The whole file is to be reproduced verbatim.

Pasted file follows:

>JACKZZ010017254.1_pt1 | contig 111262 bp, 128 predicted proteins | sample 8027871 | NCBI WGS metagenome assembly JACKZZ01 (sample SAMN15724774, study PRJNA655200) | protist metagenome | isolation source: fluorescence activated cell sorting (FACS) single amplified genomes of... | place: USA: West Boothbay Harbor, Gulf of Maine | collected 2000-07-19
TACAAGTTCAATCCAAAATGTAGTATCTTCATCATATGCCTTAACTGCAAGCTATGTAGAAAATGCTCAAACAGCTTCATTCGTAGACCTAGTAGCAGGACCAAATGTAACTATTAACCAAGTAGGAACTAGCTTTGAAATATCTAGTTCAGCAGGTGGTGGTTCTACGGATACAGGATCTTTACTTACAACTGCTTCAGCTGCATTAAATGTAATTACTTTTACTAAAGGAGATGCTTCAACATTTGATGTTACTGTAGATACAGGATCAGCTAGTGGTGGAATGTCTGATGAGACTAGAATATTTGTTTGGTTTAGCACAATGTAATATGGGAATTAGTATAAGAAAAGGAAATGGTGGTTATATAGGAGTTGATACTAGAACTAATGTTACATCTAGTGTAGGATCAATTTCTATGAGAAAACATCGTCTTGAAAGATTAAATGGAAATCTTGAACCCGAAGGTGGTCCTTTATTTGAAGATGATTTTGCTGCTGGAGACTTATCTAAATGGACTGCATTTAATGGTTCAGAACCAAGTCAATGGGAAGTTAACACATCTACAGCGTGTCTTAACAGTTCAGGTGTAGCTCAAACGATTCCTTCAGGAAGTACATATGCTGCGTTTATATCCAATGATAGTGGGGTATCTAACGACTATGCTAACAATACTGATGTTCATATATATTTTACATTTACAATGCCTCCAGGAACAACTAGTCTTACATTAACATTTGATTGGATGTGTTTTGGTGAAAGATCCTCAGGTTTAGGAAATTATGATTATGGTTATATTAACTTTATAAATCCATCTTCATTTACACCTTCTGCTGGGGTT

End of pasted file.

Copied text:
>JACKZZ010017254.1_pt1 | contig 111262 bp, 128 predicted proteins | sample 8027871 | NCBI WGS metagenome assembly JACKZZ01 (sample SAMN15724774, study PRJNA655200) | protist metagenome | isolation source: fluorescence activated cell sorting (FACS) single amplified genomes of... | place: USA: West Boothbay Harbor, Gulf of Maine | collected 2000-07-19
TACAAGTTCAATCCAAAATGTAGTATCTTCATCATATGCCTTAACTGCAAGCTATGTAGAAAATGCTCAAACAGCTTCATTCGTAGACCTAGTAGCAGGACCAAATGTAACTATTAACCAAGTAGGAACTAGCTTTGAAATATCTAGTTCAGCAGGTGGTGGTTCTACGGATACAGGATCTTTACTTACAACTGCTTCAGCTGCATTAAATGTAATTACTTTTACTAAAGGAGATGCTTCAACATTTGATGTTACTGTAGATACAGGATCAGCTAGTGGTGGAATGTCTGATGAGACTAGAATATTTGTTTGGTTTAGCACAATGTAATATGGGAATTAGTATAAGAAAAGGAAATGGTGGTTATATAGGAGTTGATACTAGAACTAATGTTACATCTAGTGTAGGATCAATTTCTATGAGAAAACATCGTCTTGAAAGATTAAATGGAAATCTTGAACCCGAAGGTGGTCCTTTATTTGAAGATGATTTTGCTGCTGGAGACTTATCTAAATGGACTGCATTTAATGGTTCAGAACCAAGTCAATGGGAAGTTAACACATCTACAGCGTGTCTTAACAGTTCAGGTGTAGCTCAAACGATTCCTTCAGGAAGTACATATGCTGCGTTTATATCCAATGATAGTGGGGTATCTAACGACTATGCTAACAATACTGATGTTCATATATATTTTACATTTACAATGCCTCCAGGAACAACTAGTCTTACATTAACATTTGATTGGATGTGTTTTGGTGAAAGATCCTCAGGTTTAGGAAATTATGATTATGGTTATATTAACTTTATAAATCCATCTTCATTTACACCTTCTGCTGGGGTT